At the Griffith Riverina Field Days there was a lot of excitement to be had, but it seemed the biggest event of the weekend was the water auction, which saw record sales smashed.
The Area News spoke to Water Trades Officer and Griffith representative of Wilks Water, Alexandria Koenig who commented about the momentous occasion where over $7 million in water was sold, and gave us a quick introduction to the world of water buying and selling.
“The aim of the auction was to find out what the water is really worth,” Ms Koenig said.
“Categories included permanent general and high security surface water, permanent groundwater, supplementary water, carryover, temporary surface and groundwater and forward water.”
Over 80 registered bidders – farmers and irrigators – from all over Australia, and an estimated crowd of over 300 – mostly from the Griffith region – came to the Riverina Field Days to buy water.
Phone bidders from Brisbane, Adelaide, Victoria, and even overseas also looked to get their hands on water which is currently in high demand, particularly due to the recent dry spells.
“With the dry season, people just want that security,” Ms Koenig said.
On the day, NSW permanent high security surface water was in highest demand, however zone 3 permanent groundwater also sold well, for $2475 per megalitre.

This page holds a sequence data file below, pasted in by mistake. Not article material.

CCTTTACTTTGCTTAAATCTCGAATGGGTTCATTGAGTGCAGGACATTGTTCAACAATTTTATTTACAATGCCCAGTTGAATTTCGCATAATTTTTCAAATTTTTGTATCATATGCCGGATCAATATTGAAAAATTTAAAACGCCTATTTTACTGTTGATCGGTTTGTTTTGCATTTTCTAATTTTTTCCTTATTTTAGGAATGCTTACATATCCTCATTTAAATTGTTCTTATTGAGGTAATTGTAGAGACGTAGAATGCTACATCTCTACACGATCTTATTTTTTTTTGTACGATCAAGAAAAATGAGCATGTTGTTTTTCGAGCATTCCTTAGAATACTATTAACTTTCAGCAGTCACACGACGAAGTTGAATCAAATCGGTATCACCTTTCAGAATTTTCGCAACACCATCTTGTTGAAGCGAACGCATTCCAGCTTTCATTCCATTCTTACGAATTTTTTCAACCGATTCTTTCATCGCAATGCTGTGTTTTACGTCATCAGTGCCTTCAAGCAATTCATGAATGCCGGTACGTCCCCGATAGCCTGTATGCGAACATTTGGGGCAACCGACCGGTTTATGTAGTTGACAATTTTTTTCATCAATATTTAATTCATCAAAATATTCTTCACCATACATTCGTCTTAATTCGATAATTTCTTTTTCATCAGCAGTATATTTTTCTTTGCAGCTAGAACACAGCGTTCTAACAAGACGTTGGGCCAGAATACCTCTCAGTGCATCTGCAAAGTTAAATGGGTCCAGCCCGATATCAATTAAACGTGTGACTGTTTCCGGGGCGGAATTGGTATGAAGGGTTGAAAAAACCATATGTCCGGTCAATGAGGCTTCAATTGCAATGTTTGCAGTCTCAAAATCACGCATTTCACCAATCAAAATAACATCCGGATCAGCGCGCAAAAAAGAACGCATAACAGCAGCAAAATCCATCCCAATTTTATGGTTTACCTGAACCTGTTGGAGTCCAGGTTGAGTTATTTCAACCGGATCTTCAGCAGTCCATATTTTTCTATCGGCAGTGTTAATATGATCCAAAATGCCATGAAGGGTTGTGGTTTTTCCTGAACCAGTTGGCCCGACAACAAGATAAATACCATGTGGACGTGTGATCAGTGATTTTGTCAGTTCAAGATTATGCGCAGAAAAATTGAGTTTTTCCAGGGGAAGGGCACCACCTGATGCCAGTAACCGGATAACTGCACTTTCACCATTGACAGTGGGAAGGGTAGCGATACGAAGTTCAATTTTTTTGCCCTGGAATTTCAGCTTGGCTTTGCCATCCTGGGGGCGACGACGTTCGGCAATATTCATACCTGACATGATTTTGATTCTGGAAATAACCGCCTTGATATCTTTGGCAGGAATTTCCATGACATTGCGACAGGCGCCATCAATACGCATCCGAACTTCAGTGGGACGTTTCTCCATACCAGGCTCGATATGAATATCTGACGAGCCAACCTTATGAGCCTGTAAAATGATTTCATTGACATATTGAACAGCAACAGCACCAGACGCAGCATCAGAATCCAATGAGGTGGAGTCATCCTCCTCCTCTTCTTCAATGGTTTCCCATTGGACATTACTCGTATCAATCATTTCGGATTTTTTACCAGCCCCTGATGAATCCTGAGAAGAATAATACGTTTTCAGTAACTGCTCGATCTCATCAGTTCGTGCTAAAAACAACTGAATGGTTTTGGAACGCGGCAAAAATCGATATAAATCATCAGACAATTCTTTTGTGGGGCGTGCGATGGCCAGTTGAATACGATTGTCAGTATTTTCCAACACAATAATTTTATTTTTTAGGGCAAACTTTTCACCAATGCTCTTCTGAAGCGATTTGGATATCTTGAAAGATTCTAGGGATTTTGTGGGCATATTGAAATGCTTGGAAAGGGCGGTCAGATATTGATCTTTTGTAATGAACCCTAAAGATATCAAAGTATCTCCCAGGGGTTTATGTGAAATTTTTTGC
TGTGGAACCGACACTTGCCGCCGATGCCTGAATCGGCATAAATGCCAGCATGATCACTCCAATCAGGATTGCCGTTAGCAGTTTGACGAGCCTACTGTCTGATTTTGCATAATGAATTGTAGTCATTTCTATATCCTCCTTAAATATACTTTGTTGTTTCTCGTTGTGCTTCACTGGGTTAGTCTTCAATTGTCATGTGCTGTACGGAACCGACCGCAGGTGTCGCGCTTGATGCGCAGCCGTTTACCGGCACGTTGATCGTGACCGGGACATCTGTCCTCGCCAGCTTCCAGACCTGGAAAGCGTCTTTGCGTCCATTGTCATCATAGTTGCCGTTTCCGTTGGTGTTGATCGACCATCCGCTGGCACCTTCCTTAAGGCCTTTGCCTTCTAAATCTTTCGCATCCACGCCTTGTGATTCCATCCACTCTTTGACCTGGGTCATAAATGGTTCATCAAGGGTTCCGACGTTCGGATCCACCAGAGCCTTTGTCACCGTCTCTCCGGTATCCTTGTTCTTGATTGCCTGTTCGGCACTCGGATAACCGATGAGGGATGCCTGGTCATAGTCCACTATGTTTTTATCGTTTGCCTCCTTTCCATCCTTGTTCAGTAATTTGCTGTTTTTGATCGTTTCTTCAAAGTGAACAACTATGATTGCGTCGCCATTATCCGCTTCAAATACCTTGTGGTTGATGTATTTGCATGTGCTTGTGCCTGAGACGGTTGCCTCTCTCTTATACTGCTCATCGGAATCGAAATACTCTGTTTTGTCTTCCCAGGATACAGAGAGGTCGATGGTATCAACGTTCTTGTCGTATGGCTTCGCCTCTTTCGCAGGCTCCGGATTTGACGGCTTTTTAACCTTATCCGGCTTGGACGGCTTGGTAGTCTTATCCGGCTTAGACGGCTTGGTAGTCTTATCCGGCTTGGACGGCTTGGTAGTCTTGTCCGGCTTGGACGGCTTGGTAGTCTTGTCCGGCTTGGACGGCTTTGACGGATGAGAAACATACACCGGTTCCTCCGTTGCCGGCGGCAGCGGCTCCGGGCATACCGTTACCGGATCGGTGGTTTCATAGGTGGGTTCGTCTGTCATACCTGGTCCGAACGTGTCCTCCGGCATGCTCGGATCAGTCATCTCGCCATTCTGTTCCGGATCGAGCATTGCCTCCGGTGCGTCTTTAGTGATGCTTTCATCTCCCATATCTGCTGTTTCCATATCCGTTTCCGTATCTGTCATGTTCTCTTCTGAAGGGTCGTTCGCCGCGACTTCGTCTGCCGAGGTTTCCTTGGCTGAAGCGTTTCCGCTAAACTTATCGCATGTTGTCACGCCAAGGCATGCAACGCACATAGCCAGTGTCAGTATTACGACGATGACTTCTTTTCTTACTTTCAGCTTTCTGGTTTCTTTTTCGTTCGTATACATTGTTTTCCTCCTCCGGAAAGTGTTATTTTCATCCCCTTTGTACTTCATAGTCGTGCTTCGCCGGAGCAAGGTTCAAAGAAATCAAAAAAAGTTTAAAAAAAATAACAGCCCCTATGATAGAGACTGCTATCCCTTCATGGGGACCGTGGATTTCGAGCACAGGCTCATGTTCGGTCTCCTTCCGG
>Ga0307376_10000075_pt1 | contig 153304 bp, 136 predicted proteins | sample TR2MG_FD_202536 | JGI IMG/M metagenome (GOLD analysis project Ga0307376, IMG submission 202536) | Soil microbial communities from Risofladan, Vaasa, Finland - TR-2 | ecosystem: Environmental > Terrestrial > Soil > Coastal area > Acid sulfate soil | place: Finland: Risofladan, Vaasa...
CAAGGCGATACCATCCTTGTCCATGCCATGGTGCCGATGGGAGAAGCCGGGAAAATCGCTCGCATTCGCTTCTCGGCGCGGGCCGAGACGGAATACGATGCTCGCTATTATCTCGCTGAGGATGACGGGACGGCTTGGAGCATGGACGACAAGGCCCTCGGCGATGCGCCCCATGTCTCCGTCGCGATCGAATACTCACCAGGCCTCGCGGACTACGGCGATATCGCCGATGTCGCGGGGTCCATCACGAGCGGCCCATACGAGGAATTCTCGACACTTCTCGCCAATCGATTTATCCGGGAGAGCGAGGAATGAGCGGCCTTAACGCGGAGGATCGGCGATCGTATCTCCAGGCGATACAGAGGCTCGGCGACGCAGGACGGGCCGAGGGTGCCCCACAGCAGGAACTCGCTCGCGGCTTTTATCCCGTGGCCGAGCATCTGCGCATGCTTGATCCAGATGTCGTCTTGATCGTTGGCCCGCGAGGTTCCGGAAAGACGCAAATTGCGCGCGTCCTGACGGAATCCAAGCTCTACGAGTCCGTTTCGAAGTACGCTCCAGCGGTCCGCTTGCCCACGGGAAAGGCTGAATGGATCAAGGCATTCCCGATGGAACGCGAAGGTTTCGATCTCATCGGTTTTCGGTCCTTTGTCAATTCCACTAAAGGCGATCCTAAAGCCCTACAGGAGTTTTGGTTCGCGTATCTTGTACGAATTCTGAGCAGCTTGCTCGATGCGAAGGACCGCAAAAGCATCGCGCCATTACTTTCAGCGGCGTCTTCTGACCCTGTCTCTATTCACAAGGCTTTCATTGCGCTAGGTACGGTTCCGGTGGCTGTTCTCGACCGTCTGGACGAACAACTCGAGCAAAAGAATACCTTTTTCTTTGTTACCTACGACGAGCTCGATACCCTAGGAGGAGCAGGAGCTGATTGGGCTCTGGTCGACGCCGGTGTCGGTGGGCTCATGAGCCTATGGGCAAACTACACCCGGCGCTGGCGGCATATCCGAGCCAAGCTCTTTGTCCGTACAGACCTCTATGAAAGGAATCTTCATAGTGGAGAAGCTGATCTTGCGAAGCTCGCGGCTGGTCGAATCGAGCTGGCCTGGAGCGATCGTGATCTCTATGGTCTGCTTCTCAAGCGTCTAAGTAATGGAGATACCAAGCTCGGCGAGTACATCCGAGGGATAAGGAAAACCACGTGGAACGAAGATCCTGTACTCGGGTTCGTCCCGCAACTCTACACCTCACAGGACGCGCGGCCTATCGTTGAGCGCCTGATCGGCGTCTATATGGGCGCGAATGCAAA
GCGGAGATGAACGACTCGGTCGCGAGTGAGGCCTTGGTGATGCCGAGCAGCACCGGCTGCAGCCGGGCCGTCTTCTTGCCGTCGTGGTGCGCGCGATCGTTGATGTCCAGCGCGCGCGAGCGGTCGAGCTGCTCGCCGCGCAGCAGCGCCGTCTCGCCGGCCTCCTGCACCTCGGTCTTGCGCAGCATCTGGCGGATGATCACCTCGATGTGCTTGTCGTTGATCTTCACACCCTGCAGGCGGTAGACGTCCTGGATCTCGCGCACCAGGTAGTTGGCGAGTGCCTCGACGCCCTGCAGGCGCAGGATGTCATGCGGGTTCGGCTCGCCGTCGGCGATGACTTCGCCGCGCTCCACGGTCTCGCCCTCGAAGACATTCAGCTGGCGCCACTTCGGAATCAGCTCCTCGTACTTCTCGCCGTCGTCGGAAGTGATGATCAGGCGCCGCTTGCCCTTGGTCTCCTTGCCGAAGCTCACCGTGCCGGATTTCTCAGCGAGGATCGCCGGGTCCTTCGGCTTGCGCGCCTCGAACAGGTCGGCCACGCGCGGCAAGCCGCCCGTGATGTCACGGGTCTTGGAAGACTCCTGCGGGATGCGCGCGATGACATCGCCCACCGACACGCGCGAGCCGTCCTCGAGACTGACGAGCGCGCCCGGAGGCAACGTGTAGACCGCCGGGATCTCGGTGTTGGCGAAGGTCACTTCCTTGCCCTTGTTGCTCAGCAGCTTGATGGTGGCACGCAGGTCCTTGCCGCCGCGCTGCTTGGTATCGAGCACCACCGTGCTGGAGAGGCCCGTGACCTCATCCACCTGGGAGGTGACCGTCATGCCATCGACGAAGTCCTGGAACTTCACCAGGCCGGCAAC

“High security water smashed records. Parcels sold for $5,000 or more per megalitre,” Ms Koenig said.
“High security water gives you that peace of mind – to help you plan ahead.”
Parcels varied in size, with some at two megalitres – for high security surface water – and another at 100 megalitres.
“And of course, there is only a certain amount of parcels – not everyone can take home water on the day. Demand is still high for this permanent high security water,” Ms Koenig said.
“There are still farmers willing to pay that money which goes to show you the demand for it, and goes to show how much the water is worth.”
“The aim of the auction each year is to find out what water is really worth, and it’s an open and transparent way of doing so with plenty of opportunity for both buyers and sellers. Overall it was a great result for those who entrusted their water with Wilks Water,” Ms Koenig said.
The Area News also spoke with Chief Executive Officer of the Riverina Wine Grapes Marketing Board, Brian Simpson, who commented on the Riverina Field Days success:
“Water is the lifeblood of this area – there are big developments going on in the region,” Cr Simpson said.
But, Cr Simpson believes it is the nut growers of the region who will need their water to be secured.
“We’re aware of an increase in plantings in the region of nut crops – they are a big user of water, and there is a potential for this area to really expand in nut production,” Cr Simpson said.
“Those companies would be looking to secure water going forward, as opposed to buying it on the temporary market.”
On the ‘smashed records’, Cr Simpson noted:
“It’s a positive thing. It means that the growers’ assets and values in their properties will improve as a result of a strong market.”
“It’s great – it’s great for the region.”
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